Doing away with retrospective taxation: Pilot said doing away with retrospective taxation is a "doable" thing. The Damodaran panel in its report to help improve India's investment climate has suggested doing away with retrospective taxation, terming it as "significant disincentives" for entities wishing to do business in the country.
Speaking at the an event organised by the All India Management Association (AIMA), Pilot said: "The Damodaran panel has given its report to help improve India's investment climate. We have examined the report and think there are a few fairly doable things. One of those things is not having retrospective taxation." Pilot also said the impact of the regulations must be studied and "we must be able to know the positiveness of having them". He welcomed the panel's recommendation regarding making the regulatory environment easier for micro, small and medium enterprises.
The issue of retrospective taxation created a major controversy after UK-based global telecom giant Vodafone was asked to pay out a significant amount as taxes through a retrospective amendment to taxation laws pursuant to a Supreme Court order rejecting the government's tax demand from the company. The retrospective provision was introduced in the IT Act, 1961, in Budget 2012-13 after the Supreme Court ruled that Vodafone could not be taxed in India on its acquisition of Hutchison-Essar in 2007. The retrospective provision applied to all cross-border deals. The IT department had raised a tax demand of Rs 8,500 crore on Vodafone for the transaction effected in 2007 involving the purchase by Vodafone of a controlling 67% stake in Hutch-Essar from a company controlled by Hong Kong's Hutchison International. Since then, the Indian tax authorities have pursued Vodafone on the ground that it has not withheld tax. Vodafone denies that the transaction is taxable.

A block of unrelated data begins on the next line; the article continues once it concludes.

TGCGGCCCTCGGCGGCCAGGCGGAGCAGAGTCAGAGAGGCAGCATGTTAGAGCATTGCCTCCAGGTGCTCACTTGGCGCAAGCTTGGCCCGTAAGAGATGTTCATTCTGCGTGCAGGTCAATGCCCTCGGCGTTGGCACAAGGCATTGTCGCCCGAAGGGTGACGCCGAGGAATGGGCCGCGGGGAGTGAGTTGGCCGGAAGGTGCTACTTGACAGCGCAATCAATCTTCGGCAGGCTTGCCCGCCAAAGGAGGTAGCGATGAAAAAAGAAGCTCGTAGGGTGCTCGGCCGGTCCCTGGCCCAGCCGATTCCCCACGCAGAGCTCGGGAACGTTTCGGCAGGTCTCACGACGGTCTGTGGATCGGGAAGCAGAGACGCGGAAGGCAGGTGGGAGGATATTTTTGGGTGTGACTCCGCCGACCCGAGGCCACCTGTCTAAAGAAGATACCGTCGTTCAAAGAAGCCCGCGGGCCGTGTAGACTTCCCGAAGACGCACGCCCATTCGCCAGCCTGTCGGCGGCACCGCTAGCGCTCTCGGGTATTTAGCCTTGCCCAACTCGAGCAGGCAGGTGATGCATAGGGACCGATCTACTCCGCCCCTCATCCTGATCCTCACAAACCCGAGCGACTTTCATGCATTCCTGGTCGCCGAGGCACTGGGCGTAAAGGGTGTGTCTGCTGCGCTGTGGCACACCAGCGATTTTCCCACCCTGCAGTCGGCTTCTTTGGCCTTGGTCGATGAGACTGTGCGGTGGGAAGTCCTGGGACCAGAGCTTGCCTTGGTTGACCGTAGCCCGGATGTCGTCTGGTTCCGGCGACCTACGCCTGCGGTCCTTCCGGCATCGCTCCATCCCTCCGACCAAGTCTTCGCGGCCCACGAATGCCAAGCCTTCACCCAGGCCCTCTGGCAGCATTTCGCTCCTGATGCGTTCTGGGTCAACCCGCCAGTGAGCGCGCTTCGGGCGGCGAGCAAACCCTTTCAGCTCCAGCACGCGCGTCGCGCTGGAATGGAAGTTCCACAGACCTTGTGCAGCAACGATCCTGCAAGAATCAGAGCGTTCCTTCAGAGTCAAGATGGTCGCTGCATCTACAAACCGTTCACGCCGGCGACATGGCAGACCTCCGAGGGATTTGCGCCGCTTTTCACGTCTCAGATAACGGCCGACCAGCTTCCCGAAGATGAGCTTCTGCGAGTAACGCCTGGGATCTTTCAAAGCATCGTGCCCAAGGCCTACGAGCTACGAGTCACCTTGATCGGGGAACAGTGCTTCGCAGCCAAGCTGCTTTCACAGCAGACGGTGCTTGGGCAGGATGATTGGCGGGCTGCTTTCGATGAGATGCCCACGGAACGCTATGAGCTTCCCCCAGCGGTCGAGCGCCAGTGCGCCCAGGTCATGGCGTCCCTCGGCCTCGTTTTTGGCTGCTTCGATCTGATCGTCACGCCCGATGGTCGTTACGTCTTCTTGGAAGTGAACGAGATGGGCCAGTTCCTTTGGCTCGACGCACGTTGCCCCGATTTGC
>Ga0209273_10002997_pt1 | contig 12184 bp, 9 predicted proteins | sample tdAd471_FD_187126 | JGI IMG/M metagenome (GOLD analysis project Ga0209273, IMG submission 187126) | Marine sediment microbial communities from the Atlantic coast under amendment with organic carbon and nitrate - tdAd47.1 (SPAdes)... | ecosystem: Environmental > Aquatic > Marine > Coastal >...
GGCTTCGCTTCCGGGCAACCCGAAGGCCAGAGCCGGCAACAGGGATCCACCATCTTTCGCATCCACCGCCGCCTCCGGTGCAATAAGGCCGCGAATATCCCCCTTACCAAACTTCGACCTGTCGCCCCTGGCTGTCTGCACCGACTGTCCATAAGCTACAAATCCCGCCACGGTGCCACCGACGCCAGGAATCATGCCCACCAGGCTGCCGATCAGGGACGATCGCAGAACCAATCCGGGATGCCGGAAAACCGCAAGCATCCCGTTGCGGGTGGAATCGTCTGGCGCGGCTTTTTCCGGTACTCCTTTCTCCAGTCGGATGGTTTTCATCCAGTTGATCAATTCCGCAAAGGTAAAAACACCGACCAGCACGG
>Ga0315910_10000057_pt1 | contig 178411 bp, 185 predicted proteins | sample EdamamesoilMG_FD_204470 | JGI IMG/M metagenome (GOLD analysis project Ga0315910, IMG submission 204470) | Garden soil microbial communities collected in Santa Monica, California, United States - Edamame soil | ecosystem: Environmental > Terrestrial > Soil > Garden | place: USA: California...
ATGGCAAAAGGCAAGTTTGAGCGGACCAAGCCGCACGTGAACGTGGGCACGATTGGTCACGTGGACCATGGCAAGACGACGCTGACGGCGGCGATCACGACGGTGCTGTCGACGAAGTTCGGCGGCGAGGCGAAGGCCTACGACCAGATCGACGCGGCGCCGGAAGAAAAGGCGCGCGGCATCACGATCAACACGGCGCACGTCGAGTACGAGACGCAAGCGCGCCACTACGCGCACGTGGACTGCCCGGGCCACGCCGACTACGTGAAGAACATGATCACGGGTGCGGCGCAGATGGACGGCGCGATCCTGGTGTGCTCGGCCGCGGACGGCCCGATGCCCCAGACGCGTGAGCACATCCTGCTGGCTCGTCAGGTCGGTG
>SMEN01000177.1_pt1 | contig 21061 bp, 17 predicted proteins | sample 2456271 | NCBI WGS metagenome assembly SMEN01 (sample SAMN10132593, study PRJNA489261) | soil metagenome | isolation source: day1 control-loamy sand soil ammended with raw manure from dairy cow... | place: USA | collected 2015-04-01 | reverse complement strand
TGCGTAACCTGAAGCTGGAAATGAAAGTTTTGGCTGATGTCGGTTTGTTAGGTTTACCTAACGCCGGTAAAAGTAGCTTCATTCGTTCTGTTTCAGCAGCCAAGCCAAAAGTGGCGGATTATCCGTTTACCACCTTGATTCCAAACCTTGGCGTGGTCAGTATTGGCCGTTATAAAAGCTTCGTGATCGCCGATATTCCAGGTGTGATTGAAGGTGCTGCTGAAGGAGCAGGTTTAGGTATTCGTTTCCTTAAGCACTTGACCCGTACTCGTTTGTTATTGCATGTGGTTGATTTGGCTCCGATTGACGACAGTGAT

Vodafone had earlier expressed its keenness to reach an amicable settlement on the matter. Vodafone had offered to settle the dispute through conciliation to which government agreed, but there are differences over the rules under which it would take place and whether as Indian law or Uncitral.
MCA writes to Chhattisgarh government on CSR: On reports that the Chhattisgarh government's proposed CSR policy asks certain companies to contribute funds to a Chief Minister Community Development Fund as part of Corporate Social Responsibility norms, MCA minister Pilot said: "MCA has written to the Chhattisgarh government. It is not tenable if a state government is trying to get money deposited in CM's welfare scheme fund under the garb of CSR. You can't pocket this kind of money on what is a national law through Companies Act...we have tried to clarify that to the government of Chattisgarh."
MCA and NSEL probe: Asked about the probe into NSEL matter, Pilot said MCA had not made any recommendations to the Mayaram panel which examined it in detail. "As far as MCA is concerned, we will look at all companies/entities in question. We have asked for reports from the Registrar of Companies for all the numbers, figures, balance sheets, financial statements and to see if there has been any violations".